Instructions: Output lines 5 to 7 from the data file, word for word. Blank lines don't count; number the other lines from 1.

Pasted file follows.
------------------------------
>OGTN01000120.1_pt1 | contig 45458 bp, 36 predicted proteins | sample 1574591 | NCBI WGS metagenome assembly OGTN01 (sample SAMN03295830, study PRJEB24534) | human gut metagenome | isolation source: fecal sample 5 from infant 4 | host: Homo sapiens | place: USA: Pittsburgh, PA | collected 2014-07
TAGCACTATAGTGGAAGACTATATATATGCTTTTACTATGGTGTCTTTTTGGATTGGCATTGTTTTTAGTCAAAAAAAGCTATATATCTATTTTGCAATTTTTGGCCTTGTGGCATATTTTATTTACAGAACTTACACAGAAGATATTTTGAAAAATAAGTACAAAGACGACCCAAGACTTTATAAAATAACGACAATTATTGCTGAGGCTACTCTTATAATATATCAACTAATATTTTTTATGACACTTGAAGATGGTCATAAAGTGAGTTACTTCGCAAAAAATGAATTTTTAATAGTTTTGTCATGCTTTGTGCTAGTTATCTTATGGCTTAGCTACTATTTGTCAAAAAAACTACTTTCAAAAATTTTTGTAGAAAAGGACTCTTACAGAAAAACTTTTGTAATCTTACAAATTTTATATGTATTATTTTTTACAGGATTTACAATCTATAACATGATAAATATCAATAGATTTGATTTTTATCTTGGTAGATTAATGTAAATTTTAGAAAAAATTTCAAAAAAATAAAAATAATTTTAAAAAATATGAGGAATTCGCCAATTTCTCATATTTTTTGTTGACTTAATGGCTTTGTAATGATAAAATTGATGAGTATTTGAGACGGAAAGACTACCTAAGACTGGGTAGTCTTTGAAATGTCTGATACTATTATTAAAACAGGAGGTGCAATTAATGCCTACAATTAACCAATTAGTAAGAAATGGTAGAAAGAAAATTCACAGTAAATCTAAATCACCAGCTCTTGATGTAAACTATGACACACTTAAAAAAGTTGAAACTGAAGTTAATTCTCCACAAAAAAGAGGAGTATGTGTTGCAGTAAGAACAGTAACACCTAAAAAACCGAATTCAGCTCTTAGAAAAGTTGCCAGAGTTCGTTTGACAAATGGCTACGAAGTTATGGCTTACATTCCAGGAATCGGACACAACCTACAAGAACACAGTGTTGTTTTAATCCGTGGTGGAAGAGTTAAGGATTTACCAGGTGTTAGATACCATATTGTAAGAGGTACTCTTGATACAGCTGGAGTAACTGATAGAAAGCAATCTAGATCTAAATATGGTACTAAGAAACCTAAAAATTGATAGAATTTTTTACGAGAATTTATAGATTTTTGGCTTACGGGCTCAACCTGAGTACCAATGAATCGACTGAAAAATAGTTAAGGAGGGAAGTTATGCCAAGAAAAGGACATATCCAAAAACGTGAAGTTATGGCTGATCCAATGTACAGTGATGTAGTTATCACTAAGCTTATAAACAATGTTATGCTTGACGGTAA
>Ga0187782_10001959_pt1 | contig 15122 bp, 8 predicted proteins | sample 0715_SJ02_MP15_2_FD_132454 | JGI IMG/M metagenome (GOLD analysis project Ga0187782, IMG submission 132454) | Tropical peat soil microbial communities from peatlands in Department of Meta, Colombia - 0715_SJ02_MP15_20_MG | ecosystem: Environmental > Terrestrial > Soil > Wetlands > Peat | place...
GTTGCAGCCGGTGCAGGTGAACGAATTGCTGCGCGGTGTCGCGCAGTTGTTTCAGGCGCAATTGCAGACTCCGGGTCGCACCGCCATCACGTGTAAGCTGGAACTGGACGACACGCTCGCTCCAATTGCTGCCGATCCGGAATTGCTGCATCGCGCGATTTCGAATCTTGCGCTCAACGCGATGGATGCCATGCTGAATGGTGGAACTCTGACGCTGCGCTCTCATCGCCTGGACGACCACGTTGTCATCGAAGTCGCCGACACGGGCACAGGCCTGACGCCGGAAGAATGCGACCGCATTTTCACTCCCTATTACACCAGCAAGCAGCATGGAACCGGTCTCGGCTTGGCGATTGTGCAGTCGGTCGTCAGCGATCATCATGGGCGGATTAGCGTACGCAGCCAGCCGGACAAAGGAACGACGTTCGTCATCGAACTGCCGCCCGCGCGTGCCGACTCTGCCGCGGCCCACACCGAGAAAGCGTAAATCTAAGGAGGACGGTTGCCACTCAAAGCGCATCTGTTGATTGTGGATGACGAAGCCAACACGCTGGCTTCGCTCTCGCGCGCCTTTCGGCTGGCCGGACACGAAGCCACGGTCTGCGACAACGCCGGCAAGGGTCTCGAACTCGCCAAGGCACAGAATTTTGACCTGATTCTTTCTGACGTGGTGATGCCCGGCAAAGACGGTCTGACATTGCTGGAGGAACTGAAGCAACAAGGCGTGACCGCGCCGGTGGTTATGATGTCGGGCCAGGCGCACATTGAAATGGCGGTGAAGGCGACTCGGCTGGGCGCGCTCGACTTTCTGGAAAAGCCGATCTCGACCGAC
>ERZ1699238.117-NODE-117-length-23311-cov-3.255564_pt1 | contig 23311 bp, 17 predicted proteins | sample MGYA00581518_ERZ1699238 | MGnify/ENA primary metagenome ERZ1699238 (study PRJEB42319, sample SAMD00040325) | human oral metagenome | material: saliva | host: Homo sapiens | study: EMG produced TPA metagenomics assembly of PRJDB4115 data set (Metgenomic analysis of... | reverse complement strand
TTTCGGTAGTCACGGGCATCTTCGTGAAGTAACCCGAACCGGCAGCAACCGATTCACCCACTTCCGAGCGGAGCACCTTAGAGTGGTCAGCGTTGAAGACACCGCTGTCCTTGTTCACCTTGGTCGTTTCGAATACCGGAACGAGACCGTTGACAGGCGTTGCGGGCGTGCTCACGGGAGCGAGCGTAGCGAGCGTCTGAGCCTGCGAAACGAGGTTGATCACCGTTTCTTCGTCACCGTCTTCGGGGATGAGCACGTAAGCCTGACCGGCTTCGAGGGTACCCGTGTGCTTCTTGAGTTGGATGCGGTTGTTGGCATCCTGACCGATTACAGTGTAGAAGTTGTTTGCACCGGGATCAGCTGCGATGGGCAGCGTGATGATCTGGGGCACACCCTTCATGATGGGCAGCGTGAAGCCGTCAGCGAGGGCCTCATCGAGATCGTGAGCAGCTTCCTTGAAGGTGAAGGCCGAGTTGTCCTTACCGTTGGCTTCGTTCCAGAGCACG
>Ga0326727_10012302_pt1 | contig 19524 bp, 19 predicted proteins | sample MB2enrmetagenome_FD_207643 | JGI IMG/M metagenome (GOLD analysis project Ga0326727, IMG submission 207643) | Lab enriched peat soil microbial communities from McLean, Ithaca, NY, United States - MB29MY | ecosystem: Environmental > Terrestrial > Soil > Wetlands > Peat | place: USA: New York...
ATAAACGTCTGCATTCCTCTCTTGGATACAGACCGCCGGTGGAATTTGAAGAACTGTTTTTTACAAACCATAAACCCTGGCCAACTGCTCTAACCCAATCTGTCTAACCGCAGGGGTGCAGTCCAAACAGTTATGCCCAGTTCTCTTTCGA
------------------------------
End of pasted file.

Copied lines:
>ERZ1699238.117-NODE-117-length-23311-cov-3.255564_pt1 | contig 23311 bp, 17 predicted proteins | sample MGYA00581518_ERZ1699238 | MGnify/ENA primary metagenome ERZ1699238 (study PRJEB42319, sample SAMD00040325) | human oral metagenome | material: saliva | host: Homo sapiens | study: EMG produced TPA metagenomics assembly of PRJDB4115 data set (Metgenomic analysis of... | reverse complement strand
TTTCGGTAGTCACGGGCATCTTCGTGAAGTAACCCGAACCGGCAGCAACCGATTCACCCACTTCCGAGCGGAGCACCTTAGAGTGGTCAGCGTTGAAGACACCGCTGTCCTTGTTCACCTTGGTCGTTTCGAATACCGGAACGAGACCGTTGACAGGCGTTGCGGGCGTGCTCACGGGAGCGAGCGTAGCGAGCGTCTGAGCCTGCGAAACGAGGTTGATCACCGTTTCTTCGTCACCGTCTTCGGGGATGAGCACGTAAGCCTGACCGGCTTCGAGGGTACCCGTGTGCTTCTTGAGTTGGATGCGGTTGTTGGCATCCTGACCGATTACAGTGTAGAAGTTGTTTGCACCGGGATCAGCTGCGATGGGCAGCGTGATGATCTGGGGCACACCCTTCATGATGGGCAGCGTGAAGCCGTCAGCGAGGGCCTCATCGAGATCGTGAGCAGCTTCCTTGAAGGTGAAGGCCGAGTTGTCCTTACCGTTGGCTTCGTTCCAGAGCACG
>Ga0326727_10012302_pt1 | contig 19524 bp, 19 predicted proteins | sample MB2enrmetagenome_FD_207643 | JGI IMG/M metagenome (GOLD analysis project Ga0326727, IMG submission 207643) | Lab enriched peat soil microbial communities from McLean, Ithaca, NY, United States - MB29MY | ecosystem: Environmental > Terrestrial > Soil > Wetlands > Peat | place: USA: New York...